Mendocino County Today: April 2, 2012
by AVA News Service, April 1, 2012
THE THIRTIETH (yes, 30!) Annual Boontling Classic 5K footrace (and walk) will take place Sunday, May 6th at 10am at the Anderson Valley Elementary School. Ribbons are awarded to the winners in each age group, but the real draw is the drawing for prizes donated by local businesses — all entrants are eligible to win wine, gift certificates, etc. Entry forms can be picked up at the Boont Berry Farm Store and All That Good Stuff in Boonville. If you or your business would like to donate one more great prize, please call Bruce Hering at 707-895-3589 or email him at firstname.lastname@example.org
TAKE BACK OUR FORESTS, an educational forum convened Friday night at Fort Bragg's Cotton Auditorium, was sponsored by the newly formed Jere Melo Foundation. Melo, a forester, was shot to death last year by a deranged young man named Aaron Bassler on property managed by Melo. Bassler had been growing, or attempting to grow, opium poppies at the site when Melo fatally encountered him.
SEVERAL HUNDRED PEOPLE attended Friday night's forum. Keynote speaker Congressman Mike Thompson lamented the illegal marijuana grows on public and private property throughout Mendocino County. The Congressman's address followed a short video that documented the widespread environmental devastation caused by trespass marijuana grows, not that some non-trespass growers are any more conscientious. The video, apparently shot northeast of Westport, featured an illegal water diversion and impoundment, the apparent toxic pollution of streams and the environment, wildlife killed by grower pesticides, large-scale land clearing and erosion, and several tons of plastic pipe and garbage left behind by the growers.
SHERIFF TOM ALLMAN & Tommy LaNier, Director Of The Obama Administration’s National Marijuana Initiative, led a panel that also included Chris Kelly, Program Director of the Conservation Fund, and Bruce Hilbach-Barger, a representative of the Willits Environmental Center. When event MC Lindy Peters invited the panelists, starting with Allman, to take two minutes each to give their perspective on the issue, Allman drew a laugh by exclaiming “Two minutes? I thought you said ten!” and then proceeded to take the better part of ten minutes.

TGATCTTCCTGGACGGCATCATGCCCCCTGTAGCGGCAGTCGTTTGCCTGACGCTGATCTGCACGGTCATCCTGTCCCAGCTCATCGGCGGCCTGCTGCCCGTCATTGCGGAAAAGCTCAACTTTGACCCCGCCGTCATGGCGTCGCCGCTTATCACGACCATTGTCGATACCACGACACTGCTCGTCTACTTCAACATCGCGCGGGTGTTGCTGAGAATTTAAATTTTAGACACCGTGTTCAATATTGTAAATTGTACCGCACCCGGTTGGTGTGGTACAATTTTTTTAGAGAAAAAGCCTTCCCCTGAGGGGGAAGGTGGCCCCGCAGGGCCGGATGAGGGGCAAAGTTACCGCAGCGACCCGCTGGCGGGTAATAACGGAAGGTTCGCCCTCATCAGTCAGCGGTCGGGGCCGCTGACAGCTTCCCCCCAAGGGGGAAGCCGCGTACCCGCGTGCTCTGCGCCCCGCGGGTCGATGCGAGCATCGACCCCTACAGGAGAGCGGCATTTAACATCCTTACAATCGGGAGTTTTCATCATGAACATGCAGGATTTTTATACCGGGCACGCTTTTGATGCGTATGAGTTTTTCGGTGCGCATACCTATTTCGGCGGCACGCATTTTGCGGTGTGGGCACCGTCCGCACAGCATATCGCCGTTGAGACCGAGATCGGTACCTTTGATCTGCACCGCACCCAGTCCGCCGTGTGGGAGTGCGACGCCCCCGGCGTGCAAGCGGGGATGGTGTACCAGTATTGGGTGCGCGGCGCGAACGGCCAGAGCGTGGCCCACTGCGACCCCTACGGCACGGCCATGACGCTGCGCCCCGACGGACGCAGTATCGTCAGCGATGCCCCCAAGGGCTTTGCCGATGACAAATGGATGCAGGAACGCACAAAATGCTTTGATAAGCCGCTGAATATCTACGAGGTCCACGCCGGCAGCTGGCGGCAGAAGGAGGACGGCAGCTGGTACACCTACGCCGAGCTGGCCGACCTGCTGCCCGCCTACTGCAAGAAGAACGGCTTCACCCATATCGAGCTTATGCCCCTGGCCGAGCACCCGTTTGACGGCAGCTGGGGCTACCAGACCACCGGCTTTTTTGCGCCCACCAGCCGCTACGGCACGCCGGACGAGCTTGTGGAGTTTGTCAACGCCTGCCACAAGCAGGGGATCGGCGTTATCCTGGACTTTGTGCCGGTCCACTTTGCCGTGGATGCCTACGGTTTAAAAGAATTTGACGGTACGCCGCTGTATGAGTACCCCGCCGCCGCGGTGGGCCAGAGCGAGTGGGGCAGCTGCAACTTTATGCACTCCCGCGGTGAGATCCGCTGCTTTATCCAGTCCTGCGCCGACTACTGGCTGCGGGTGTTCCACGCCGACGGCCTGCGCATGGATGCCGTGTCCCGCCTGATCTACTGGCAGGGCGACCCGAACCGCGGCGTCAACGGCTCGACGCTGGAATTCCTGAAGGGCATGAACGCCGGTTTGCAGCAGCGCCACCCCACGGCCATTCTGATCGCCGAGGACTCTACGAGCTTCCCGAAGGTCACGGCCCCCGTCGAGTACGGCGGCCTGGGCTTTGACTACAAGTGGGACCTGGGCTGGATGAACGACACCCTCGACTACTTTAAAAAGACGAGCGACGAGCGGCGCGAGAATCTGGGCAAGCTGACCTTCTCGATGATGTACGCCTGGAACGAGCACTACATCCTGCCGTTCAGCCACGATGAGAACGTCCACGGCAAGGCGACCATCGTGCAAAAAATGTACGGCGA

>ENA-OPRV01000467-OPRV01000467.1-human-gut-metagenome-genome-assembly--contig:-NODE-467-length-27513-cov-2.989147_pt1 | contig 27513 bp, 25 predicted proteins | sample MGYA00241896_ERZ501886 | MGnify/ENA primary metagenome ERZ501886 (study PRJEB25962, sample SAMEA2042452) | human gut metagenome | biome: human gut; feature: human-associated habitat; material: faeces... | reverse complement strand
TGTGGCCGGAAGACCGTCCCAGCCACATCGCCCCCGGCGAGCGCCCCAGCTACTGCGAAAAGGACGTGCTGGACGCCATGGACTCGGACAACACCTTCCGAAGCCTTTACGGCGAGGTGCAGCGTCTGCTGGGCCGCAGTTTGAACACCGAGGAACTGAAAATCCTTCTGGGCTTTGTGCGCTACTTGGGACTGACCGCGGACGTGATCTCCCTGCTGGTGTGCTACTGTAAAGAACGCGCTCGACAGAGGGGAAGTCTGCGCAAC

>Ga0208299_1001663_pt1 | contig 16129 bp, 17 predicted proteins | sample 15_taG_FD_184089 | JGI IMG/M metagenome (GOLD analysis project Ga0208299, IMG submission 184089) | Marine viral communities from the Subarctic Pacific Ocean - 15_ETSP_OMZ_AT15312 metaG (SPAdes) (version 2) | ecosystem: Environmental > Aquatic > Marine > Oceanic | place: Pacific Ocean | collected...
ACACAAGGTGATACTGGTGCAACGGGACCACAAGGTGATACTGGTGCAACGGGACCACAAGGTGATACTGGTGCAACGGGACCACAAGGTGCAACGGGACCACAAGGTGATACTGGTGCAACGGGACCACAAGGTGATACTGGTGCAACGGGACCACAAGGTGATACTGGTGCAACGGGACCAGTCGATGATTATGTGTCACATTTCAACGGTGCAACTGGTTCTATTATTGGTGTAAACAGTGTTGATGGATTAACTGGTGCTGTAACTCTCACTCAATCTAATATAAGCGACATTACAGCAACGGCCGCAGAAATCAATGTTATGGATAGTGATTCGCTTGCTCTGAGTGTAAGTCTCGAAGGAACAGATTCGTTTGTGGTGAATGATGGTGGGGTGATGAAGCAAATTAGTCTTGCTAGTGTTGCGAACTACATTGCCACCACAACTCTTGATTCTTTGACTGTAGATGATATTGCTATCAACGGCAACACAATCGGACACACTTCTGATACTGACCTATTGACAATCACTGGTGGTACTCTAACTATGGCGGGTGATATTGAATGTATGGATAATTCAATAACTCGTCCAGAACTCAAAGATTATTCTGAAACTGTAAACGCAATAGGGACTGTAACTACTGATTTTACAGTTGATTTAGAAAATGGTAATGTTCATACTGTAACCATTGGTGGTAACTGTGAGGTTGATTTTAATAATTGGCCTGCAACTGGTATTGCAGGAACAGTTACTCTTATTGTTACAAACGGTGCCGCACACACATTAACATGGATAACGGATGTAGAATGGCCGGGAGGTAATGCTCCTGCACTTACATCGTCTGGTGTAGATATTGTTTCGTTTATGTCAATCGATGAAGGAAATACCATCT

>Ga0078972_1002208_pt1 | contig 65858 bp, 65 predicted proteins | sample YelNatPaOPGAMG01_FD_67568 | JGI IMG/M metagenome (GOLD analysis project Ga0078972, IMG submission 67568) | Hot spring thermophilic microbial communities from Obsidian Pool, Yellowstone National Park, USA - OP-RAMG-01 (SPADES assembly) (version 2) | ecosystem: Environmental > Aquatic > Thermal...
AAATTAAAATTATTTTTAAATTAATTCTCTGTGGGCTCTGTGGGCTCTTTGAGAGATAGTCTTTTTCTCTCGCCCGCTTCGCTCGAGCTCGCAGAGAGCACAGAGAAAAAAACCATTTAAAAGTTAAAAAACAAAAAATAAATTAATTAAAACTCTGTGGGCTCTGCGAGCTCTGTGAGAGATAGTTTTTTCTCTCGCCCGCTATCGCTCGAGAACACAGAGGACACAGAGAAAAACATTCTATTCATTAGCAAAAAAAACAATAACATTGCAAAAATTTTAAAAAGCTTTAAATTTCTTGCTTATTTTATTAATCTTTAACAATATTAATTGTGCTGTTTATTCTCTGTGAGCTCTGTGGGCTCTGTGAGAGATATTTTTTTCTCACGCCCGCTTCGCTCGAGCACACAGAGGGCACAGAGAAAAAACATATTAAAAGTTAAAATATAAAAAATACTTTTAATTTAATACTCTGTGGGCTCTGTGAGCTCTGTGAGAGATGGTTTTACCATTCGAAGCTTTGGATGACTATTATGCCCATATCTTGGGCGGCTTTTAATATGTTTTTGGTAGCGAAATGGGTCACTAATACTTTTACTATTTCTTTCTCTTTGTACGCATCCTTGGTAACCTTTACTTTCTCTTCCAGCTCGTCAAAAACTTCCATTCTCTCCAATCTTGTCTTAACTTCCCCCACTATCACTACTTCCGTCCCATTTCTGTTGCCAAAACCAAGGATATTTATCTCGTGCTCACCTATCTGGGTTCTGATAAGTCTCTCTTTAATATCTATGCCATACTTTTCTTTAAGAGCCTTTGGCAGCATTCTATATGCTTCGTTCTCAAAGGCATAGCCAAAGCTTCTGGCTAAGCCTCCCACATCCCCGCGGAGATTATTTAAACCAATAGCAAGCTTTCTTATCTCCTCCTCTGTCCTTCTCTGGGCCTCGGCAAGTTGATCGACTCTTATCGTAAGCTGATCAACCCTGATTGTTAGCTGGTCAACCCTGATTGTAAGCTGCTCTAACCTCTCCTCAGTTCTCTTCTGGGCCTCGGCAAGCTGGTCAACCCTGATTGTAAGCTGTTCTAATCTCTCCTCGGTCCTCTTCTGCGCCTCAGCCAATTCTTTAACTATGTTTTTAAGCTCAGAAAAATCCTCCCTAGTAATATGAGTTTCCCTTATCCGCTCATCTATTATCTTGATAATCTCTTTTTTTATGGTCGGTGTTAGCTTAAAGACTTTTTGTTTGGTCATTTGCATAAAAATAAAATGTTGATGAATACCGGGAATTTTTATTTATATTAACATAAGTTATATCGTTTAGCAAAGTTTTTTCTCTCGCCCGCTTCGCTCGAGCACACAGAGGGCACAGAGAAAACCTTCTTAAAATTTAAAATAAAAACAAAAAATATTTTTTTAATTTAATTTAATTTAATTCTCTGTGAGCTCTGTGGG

ALLMAN DREW APPLAUSE when he made reference to the 40 miles of black plastic pipe removed from the forest during last summer's Operation Full Court Press to eradicate commercial marijuana in the Mendocino National Forest. Allman drew another round of applause when he pointedly thanked by name three members of the Mendocino County Board of Supervisors who voted to sponsor the forum. Allman's reference, and the applause, was a not-so subtle rebuke of the two supervisors, Hamburg and Pinches, who voted against supporting the forum; the two no votes maintained that the root of the problem is the fact of the drug's ongoing illegality.
TOMMY LaNIER, An old-school drug warrior, who still seems to think the failed War On Drugs can be won, explained that his role was “coordination of nationwide market disruption.” LaNier, Director of the White House funded National MJ Initiative, called for doubling the penalty for growing dope, added enhancements for trespass growing on federal property and streamlined cross-deputization of local, state, and fed narco cops. He said his role was to “target the most egregious individuals” and “go after major trafficking targets that operate across the nation.” It was LaNier, Obama's federal pot czar, who most likely ordered US Attorney Melinda Haag to take down the Mendocino County marijuana cultivation program that provided permits to grow 99 plants inspected by the Sheriff's Office. LaNier never reconciled how taking out 99-plant growers operating in full compliance with state and local laws squared with his stated purpose of going after major traffickers. In fact, the black market price has reportedly increased as a result of the fed campaign to drive medical marijuana back underground.